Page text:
Increased Dementia Risk Linked to Poor Cardiorespiratory Fitness

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Brain imaging shows yellow and reddish pixels representing areas where the functionality of white matter is associated with higher fitness levels. [UT Southwestern Medical Center]


We all know that slogging to the gym on a regular basis has positive effects on our future well-being. While this sentiment should seemingly be a motivating factor to keep oneself in shape, it tends to do little in the way of inspiring us to get out of bed early on those chilly winter mornings. Well, perhaps some new data from investigators at UT Southwestern's O'Donnell Brain Institute could cause a greater sense of urgency to improve our overall health. The researchers have just released new data that adds to the growing amount of evidence that exercise improves brain health and could be a lifesaving ingredient that prevents Alzheimer's disease (AD). Findings from the new study were published recently in the Journal of Alzheimer’s Disease, in an article entitled “Cardiorespiratory Fitness and White Matter Neuronal Fiber Integrity in Mild Cognitive Impairment.”

“This research supports the hypothesis that improving people's fitness may improve their brain health and slow down the aging process,” explained lead study investigator Kan Ding, M.D., a neurologist at the Peter O'Donnell Jr. Brain Institute.

The UT Southwestern team focused their research white matter within the brain, which is comprised of millions of bundles of nerve fibers used by neurons to communicate. Moreover, the researchers enrolled older patients at elevated risk to develop AD who had early signs of memory loss, or mild cognitive impairment (MCI). The scientists subsequently determined that lower fitness levels were associated with weaker white matter, which in turn correlated with lower brain function.  

Interestingly, unlike previous studies that relied on study participants to assess their own fitness, this study objectively measured cardiorespiratory fitness with a scientific formula called maximal oxygen uptake. Scientists also used brain imaging to measure the functionality of each patient's white matter. Additionally, patients were then given memory and other cognitive tests to measure brain function, allowing scientists to establish strong correlations between exercise, brain health, and cognition.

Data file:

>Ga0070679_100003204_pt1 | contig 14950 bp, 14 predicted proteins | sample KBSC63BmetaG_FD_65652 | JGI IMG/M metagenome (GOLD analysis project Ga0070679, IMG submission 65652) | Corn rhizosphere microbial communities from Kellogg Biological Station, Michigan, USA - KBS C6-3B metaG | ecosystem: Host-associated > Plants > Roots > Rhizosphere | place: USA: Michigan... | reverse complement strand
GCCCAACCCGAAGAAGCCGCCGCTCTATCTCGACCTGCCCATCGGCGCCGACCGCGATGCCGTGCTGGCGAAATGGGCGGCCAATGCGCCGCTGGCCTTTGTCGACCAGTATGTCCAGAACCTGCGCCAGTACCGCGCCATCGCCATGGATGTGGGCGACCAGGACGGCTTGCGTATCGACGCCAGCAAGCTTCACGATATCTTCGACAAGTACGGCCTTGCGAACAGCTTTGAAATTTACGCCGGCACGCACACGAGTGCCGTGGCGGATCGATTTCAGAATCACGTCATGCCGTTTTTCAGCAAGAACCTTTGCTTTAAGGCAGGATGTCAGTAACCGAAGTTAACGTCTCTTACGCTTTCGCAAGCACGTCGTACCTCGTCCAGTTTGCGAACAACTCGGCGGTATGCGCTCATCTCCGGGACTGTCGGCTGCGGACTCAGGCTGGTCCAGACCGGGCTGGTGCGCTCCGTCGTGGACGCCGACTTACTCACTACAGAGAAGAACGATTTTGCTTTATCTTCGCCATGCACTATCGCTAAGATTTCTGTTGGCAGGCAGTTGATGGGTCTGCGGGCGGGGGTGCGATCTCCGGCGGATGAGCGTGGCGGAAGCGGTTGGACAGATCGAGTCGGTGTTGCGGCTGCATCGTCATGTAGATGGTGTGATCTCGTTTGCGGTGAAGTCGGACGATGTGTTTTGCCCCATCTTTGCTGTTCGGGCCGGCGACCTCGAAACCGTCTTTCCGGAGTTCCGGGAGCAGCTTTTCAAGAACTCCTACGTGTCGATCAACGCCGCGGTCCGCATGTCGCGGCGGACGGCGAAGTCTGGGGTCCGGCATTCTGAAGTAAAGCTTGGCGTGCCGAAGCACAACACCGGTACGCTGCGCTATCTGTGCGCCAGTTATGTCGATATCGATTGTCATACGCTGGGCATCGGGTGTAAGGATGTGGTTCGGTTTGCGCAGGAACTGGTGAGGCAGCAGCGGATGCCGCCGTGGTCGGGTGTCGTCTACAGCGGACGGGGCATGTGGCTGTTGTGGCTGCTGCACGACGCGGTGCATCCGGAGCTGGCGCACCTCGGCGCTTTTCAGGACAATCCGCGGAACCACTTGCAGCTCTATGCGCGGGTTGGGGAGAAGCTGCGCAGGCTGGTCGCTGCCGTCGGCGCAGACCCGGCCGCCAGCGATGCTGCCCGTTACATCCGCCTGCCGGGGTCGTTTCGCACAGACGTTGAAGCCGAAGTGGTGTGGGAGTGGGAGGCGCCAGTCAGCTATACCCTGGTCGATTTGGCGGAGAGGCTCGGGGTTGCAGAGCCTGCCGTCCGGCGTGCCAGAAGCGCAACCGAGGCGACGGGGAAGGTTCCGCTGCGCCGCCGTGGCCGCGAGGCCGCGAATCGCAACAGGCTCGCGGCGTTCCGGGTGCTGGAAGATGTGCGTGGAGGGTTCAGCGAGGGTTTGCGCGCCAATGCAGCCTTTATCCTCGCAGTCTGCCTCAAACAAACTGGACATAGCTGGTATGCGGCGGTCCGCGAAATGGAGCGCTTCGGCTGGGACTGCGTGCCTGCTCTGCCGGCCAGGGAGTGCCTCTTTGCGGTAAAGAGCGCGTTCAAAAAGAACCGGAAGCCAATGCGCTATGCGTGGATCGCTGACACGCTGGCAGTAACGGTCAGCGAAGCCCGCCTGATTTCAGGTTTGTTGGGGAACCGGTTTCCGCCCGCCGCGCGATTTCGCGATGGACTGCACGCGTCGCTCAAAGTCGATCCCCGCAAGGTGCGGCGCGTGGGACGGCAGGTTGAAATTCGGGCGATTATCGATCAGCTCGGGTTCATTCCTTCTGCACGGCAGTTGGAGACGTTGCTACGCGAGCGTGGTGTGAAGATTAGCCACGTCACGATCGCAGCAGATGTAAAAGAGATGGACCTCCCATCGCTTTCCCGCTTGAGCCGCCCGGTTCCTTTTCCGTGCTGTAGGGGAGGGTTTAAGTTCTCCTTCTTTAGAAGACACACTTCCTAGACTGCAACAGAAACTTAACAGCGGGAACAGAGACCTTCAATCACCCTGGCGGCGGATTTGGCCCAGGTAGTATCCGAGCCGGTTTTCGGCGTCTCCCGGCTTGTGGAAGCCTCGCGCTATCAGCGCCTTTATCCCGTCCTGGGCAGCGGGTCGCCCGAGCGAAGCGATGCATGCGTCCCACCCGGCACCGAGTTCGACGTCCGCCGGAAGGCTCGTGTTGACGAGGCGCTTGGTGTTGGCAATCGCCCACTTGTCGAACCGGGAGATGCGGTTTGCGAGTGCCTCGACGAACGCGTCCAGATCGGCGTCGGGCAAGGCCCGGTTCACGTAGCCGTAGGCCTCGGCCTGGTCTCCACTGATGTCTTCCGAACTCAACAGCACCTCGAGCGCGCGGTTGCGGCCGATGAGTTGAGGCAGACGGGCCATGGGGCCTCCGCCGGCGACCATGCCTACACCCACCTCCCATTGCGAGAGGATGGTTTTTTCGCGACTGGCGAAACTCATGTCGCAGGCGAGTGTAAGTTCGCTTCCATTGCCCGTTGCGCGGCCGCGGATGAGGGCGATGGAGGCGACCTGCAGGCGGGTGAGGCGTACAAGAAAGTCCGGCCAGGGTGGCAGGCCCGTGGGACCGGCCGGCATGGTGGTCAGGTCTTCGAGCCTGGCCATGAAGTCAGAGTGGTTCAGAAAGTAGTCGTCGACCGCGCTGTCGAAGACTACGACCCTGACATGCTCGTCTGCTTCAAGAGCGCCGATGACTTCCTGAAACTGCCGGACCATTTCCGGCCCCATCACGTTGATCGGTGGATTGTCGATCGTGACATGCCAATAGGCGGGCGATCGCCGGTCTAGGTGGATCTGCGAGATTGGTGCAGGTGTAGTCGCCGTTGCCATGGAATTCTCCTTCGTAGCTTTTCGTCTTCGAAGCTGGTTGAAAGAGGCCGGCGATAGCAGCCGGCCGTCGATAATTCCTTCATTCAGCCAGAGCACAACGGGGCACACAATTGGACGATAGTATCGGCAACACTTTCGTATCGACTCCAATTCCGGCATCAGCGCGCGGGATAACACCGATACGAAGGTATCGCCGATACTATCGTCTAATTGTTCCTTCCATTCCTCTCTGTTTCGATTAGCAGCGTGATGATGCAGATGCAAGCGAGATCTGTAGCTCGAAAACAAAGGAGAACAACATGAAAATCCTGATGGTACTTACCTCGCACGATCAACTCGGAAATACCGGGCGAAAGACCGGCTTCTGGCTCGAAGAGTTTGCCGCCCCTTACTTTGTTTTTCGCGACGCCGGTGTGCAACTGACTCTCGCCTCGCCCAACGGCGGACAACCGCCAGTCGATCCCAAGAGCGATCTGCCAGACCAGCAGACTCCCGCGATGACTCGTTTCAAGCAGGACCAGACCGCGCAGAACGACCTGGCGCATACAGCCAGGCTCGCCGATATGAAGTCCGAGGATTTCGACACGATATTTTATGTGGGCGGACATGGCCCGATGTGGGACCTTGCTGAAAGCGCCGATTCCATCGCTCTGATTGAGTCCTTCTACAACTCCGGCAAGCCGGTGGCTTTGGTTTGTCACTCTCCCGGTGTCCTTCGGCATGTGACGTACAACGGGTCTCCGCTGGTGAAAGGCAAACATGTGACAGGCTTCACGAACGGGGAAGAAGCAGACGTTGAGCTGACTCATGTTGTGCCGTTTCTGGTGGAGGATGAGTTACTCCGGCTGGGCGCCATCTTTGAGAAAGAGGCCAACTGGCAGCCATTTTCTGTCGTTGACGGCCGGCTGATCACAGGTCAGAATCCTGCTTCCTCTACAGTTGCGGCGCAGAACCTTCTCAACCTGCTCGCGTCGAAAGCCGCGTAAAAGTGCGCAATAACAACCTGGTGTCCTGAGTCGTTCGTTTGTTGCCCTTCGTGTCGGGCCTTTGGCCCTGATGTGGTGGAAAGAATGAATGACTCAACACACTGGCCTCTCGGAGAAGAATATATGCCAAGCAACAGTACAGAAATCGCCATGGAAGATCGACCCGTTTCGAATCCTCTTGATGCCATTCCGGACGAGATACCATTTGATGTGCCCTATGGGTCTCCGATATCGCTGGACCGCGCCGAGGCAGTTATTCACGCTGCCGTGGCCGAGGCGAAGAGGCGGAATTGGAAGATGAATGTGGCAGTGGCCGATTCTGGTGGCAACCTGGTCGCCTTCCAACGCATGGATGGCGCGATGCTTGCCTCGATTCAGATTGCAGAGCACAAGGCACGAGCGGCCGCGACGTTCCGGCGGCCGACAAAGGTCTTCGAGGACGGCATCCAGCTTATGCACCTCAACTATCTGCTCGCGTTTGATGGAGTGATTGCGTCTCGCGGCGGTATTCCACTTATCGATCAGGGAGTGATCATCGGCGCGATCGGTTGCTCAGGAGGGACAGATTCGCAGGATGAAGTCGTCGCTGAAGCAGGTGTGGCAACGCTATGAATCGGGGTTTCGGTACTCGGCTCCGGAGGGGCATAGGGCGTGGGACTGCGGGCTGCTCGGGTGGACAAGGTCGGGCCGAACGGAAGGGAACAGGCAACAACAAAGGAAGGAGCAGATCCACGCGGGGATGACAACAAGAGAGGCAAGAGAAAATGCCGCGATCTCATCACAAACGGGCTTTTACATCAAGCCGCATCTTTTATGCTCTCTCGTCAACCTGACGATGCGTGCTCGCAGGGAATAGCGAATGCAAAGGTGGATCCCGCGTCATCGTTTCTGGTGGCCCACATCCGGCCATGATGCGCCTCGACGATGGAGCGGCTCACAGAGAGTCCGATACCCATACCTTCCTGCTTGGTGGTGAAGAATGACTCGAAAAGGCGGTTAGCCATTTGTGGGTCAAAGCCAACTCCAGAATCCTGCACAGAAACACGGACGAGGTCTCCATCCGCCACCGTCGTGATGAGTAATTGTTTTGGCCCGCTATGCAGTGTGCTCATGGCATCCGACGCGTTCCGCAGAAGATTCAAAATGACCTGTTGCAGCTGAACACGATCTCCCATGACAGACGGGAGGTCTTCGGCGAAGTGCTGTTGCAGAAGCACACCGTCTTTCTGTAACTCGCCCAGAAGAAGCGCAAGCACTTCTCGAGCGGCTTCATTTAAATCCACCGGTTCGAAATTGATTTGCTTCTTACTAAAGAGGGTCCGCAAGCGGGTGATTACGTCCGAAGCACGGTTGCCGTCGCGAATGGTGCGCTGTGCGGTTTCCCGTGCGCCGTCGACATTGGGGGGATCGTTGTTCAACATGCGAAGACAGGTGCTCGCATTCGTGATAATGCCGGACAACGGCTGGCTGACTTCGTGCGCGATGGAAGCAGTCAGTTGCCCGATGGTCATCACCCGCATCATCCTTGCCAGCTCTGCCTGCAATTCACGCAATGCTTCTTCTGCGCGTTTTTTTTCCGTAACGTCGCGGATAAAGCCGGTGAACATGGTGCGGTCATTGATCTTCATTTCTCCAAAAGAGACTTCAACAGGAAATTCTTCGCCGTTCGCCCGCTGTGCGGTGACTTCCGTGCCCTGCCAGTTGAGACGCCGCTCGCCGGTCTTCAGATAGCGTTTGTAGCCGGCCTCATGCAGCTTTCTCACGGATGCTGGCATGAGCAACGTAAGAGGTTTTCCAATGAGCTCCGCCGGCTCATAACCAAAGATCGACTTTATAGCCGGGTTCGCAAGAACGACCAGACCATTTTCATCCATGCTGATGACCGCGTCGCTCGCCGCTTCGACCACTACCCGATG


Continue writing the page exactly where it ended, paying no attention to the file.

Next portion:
“Evidence suggests that what is bad for your heart is bad for your brain,” noted senior study author Rong Zhang, Ph.D., a professor at UT Southwestern and director of the cerebrovascular laboratory in the Institute for Exercise and Environmental Medicine at Texas Health Presbyterian Hospital Dallas. “We need studies like this to find out how the two are intertwined and hopefully find the right formula to help prevent AD.”

The ongoing trial, which includes six medical centers across the country, aims to determine whether regular aerobic exercise and taking specific medications to reduce high blood pressure and cholesterol levels can help preserve brain function. It involves more than 600 older adults at high risk to develop AD.

While this study builds upon prior investigations linking healthy lifestyles to better brain function—including a 2013 study from Dr. Zhang's team that found neuronal messages are more efficiently relayed in the brains of older adults who exercise—it also leaves plenty of unanswered questions about how fitness and AD are intertwined. For instance, what fitness level is needed to notably reduce the risk of dementia? Is it too late to intervene when patients begin showing symptoms?

“A lot of work remains to better understand and treat dementia,” concluded Dr. Ding. “But, eventually, the hope is that our studies will convince people to exercise more.”








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